Beyond wanting to learn more about who was living there, part of the reason SEAC archaeologist Dr. Margo Schwadron and her crew are working at the site now is because of a looming threat to all of Florida’s coastal areas: sea level rise. Due to its low elevation and fragile nature this site will likely be destroyed in 50 years given current projections. So what can archaeologists do to mitigate the damage we know will occur to this important piece of Florida Gulf Coast history? Dr. Schwadron and her crew will be returning to the site over the next two years as part of a project to excavate and document the site before any damage from sea level rise can occur. We hope to work with them to assist in this effort, and will share with you what we find out about the Tabby Ruins and the multi-layered history of Shaw’s Point and De Soto National Memorial!


Fieldwork scenes at the Tabby Ruins, clockwise from left: Zan Rothrock sets up an excavation unit, Dr. Schwadron takes notes on a completed excavation level, investigating an interesting feature in the corner of one of the units.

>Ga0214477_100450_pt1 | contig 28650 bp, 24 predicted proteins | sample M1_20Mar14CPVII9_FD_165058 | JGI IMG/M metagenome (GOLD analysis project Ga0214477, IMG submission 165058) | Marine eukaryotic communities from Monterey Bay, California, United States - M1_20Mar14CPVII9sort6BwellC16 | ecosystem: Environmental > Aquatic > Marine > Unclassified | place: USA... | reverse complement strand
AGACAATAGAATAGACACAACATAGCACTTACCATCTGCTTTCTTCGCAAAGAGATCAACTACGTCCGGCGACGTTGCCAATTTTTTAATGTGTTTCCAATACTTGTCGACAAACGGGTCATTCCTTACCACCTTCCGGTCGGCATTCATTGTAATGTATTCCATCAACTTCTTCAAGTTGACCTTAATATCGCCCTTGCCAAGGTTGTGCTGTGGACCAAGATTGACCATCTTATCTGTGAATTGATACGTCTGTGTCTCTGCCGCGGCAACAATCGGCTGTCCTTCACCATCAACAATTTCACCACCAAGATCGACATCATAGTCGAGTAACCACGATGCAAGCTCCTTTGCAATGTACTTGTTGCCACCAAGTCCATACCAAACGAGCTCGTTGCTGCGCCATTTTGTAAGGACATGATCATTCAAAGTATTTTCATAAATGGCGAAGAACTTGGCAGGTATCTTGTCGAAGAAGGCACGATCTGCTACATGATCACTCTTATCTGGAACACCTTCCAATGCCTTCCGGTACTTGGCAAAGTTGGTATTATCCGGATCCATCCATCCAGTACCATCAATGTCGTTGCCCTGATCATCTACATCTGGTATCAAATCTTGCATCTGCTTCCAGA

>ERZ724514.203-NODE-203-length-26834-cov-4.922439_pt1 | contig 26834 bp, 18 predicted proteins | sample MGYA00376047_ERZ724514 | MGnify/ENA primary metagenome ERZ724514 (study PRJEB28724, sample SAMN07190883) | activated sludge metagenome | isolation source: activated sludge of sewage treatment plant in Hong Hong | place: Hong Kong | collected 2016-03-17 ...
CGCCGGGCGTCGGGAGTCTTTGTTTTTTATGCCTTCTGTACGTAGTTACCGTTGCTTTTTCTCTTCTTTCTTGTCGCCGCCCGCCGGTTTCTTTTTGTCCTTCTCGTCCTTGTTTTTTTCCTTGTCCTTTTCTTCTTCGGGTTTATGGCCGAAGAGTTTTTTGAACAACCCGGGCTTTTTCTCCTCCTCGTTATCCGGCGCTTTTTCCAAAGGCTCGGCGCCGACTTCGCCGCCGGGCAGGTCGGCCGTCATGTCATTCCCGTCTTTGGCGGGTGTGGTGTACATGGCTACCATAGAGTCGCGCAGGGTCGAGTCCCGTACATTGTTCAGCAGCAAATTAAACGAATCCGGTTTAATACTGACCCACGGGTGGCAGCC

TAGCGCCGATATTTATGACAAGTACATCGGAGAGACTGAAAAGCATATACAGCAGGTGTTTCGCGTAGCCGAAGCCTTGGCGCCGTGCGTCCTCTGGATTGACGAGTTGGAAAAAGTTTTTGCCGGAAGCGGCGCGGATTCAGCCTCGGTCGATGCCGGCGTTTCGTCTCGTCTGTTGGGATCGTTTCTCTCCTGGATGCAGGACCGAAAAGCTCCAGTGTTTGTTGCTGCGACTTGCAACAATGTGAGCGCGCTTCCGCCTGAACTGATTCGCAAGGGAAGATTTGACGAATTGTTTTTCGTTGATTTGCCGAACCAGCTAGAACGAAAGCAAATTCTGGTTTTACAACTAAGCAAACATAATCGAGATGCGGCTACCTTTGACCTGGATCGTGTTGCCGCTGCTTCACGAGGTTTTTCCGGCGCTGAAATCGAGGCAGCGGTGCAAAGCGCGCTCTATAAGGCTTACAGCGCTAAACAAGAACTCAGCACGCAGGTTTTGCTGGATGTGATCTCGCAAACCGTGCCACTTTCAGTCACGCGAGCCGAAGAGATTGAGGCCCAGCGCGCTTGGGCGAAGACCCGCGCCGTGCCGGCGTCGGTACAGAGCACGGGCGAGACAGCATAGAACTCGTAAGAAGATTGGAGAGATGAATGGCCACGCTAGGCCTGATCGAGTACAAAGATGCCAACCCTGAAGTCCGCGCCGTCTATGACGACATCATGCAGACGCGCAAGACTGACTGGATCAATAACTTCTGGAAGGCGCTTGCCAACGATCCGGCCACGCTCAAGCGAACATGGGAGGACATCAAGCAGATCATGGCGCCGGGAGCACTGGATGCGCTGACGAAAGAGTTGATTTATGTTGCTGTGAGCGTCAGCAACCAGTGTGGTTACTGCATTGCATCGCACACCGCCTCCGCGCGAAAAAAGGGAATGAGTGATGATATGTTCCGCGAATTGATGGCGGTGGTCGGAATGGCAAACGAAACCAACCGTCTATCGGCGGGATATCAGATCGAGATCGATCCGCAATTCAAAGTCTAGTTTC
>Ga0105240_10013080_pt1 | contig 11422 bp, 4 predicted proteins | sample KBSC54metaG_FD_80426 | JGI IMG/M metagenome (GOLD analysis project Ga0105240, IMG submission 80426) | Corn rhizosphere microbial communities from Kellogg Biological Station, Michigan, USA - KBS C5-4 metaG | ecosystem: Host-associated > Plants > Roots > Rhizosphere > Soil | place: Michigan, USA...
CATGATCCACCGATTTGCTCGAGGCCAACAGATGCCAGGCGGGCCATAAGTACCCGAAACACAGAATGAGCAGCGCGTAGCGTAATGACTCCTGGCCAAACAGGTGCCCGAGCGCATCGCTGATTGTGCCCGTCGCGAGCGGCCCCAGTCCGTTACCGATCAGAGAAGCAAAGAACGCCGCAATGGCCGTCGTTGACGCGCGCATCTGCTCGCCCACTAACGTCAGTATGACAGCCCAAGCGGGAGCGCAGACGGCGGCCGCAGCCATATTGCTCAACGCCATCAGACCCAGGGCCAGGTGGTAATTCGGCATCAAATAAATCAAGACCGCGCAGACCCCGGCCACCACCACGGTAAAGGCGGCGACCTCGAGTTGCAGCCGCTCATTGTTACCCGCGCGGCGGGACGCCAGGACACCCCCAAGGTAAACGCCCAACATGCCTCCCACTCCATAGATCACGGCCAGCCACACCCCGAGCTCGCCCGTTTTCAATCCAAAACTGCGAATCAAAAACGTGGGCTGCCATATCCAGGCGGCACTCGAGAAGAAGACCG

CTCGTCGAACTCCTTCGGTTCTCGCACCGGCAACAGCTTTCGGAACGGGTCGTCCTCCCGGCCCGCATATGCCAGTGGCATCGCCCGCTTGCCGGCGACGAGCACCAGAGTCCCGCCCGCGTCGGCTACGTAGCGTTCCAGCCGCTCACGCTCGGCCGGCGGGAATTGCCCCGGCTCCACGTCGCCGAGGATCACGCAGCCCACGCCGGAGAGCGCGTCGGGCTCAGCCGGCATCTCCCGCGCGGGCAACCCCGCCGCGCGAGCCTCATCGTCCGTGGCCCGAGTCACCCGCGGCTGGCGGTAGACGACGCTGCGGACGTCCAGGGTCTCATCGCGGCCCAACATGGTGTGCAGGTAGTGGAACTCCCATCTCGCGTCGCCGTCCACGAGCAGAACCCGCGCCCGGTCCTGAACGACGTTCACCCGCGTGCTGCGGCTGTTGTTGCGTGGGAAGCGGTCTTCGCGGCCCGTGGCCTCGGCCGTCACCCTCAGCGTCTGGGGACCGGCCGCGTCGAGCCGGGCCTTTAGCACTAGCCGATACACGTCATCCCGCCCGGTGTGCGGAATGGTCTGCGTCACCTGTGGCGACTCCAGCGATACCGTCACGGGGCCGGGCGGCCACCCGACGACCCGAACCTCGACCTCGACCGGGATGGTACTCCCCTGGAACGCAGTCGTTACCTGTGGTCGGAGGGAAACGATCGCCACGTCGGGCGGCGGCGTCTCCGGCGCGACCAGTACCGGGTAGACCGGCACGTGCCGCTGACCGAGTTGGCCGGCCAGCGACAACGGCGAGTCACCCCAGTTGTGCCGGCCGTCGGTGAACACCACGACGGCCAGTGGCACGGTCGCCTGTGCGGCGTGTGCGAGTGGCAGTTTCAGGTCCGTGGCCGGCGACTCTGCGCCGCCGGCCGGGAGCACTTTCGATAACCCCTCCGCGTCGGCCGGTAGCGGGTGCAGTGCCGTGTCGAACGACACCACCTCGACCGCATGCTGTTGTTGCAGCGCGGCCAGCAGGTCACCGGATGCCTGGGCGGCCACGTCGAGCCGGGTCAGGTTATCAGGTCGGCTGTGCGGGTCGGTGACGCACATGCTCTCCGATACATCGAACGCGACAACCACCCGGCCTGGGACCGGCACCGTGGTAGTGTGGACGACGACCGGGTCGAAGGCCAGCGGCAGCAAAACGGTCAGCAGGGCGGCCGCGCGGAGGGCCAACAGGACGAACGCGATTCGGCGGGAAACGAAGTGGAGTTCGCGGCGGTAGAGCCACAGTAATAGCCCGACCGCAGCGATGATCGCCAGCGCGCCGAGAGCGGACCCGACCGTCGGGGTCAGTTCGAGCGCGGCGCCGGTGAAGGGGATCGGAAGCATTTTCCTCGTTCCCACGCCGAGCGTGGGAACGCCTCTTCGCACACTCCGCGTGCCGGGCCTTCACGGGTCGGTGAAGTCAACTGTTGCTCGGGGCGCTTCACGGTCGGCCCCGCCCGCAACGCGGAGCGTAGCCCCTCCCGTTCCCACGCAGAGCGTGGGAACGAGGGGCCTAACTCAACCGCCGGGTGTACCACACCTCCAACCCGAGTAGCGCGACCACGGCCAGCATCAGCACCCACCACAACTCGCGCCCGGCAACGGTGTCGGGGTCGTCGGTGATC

Becky is an archaeologist working at the West Central Regional Center of the Florida Public Archaeology Network, located at the University of South Florida in Tampa. If you would like more information about archaeology in the Bradenton or Manatee County area please contact her at rosulliv@usf.edu .

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Pine Level Townsite makes it to the National Register of Historic Places!
Originally published in the Arcadian
Date: Oct 9, 2014; Section: Arcadian; Page: AS11
For images from the original story click this link